The footage from two days of filming will be shaped into a short book trailer and a longer teaching tool, to spark discussions about immigration and welcoming at schools across the country and around the world, available for the September launch.
  • On Saturday, September 19, I'm New Here will be launched at an all-ages event at Portland Public Library, Portland, Maine, 2:00-4:00 p.m., during National Welcoming Week.
Immigrant Children in Picture Books
A review of recent, recommended titles featuring refugee and immigrant children, focusing on the countries of origin of those currently settling in Maine. We'll explore how these books can be used to support students - and their mainstream classmates - as they move through stages of adjustment.
  • On November 7, I'll be presenting I'm New Here and many other titles in a workshop for K-12 teachers entitled, "'That’s My Story!' Young Refugees and Immigrants in Children's Books," at the Northern New England TESOL (Teachers of English to Speakers of Other Languages) conference at UNH in Durham, NH.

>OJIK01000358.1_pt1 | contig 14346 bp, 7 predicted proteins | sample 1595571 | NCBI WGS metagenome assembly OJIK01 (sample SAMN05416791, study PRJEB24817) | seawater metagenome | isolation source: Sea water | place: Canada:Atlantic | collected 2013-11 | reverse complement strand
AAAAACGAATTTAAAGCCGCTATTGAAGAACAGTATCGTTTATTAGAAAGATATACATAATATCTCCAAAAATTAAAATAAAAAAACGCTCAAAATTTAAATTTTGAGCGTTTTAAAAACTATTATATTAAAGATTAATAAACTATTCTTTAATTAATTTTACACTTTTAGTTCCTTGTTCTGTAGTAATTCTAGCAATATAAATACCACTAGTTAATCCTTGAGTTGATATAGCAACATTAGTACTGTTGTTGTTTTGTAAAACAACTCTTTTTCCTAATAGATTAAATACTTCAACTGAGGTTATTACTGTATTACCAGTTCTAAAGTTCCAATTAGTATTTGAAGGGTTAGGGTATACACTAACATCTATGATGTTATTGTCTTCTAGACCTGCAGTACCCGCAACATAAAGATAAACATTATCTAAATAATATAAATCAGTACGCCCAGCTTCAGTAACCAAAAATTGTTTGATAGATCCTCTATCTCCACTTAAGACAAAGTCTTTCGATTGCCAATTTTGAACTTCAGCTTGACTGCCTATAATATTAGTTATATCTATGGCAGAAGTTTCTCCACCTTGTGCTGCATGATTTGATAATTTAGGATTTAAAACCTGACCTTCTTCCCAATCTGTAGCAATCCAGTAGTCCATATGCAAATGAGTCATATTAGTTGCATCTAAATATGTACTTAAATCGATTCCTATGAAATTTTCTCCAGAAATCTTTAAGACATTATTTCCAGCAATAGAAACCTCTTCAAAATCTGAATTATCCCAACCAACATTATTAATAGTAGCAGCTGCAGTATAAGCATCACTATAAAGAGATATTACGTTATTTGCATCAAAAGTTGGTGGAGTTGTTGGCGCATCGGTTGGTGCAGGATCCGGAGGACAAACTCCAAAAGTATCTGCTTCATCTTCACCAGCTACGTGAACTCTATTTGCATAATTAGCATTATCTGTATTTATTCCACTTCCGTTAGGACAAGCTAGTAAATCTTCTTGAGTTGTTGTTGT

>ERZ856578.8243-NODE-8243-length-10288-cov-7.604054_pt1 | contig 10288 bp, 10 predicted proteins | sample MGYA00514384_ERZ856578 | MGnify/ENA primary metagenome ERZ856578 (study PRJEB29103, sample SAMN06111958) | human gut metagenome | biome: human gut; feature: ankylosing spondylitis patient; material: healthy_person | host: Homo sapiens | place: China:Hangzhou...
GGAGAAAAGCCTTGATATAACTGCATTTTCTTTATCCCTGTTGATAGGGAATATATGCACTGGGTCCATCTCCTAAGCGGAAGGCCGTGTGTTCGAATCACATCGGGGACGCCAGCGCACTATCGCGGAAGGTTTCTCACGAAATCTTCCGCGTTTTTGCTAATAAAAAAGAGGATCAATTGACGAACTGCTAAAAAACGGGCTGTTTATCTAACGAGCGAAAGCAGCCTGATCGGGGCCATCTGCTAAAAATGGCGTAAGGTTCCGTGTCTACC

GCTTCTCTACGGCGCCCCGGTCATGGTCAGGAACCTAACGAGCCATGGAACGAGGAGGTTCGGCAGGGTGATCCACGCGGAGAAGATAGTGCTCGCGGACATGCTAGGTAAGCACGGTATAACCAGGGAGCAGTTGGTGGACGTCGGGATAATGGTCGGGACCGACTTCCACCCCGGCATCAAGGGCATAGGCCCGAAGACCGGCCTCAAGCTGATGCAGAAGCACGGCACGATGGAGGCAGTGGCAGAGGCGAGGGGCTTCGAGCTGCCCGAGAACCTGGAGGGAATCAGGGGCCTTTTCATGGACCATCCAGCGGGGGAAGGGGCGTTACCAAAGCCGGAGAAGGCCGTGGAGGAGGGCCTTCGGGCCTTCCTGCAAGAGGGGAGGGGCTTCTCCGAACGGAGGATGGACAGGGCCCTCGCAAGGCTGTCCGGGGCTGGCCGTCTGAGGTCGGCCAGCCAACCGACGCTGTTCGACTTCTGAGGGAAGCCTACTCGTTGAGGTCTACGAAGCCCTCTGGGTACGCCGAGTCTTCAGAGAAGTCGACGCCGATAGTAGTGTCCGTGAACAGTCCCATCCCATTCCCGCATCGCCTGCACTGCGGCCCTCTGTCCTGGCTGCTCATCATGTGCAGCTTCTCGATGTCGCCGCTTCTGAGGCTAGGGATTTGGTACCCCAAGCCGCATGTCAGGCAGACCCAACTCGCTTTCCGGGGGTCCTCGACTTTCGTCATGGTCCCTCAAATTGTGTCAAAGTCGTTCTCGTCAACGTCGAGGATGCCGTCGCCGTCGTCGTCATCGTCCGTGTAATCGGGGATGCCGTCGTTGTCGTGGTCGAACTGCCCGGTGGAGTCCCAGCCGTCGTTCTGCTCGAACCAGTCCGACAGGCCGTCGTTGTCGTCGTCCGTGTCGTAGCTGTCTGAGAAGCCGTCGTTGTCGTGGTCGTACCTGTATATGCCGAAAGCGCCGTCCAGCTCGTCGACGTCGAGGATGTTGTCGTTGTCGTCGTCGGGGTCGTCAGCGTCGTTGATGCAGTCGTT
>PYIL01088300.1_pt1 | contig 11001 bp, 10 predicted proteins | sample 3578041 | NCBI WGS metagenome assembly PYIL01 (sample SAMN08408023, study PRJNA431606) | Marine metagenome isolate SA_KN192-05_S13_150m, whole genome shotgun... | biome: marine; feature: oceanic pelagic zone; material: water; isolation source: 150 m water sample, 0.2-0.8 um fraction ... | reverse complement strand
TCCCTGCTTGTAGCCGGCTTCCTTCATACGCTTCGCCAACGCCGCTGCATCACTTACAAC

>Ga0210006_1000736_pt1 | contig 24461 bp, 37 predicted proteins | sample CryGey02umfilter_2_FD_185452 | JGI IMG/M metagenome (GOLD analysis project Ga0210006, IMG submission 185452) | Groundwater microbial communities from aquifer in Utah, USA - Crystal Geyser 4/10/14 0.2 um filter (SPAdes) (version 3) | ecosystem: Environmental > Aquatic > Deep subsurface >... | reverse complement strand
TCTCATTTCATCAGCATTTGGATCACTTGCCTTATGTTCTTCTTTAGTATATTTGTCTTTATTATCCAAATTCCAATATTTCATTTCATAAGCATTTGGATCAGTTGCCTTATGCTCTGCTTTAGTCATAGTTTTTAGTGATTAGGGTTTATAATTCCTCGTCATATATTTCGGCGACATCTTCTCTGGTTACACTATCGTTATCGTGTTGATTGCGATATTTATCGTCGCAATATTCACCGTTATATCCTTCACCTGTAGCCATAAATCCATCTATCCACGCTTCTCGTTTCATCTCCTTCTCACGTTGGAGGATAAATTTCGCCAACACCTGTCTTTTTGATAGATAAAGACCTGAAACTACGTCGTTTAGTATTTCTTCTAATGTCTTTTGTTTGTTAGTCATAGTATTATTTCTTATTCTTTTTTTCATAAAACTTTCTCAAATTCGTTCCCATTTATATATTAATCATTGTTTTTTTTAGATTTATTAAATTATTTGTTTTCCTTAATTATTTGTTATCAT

Monday, July 27, 2015

Must Read

From sociologist Joe Feagin, interviewed in the New York Times, "American Racism in the 'White Frame'":
"To understand well the realities of American racism, one must adopt an analytical perspective focused on the what, why and who of the systemic white racism that is central and foundational to this society ... 
"Prejudice is much less than half the story. Because prejudice is only one part of the larger white racial frame that is central to rationalizing and maintaining systemic racism, one can be less racially prejudiced and still operate out of many other aspects of that dominant frame."
I'd advise skipping the comments which are, for the most part, a display of White Fragility (see previous post).
Feagin references one of his books, The First R: How Children learn Race & Racism, reviewed here.

Sunday, July 26, 2015

Black Lives Matter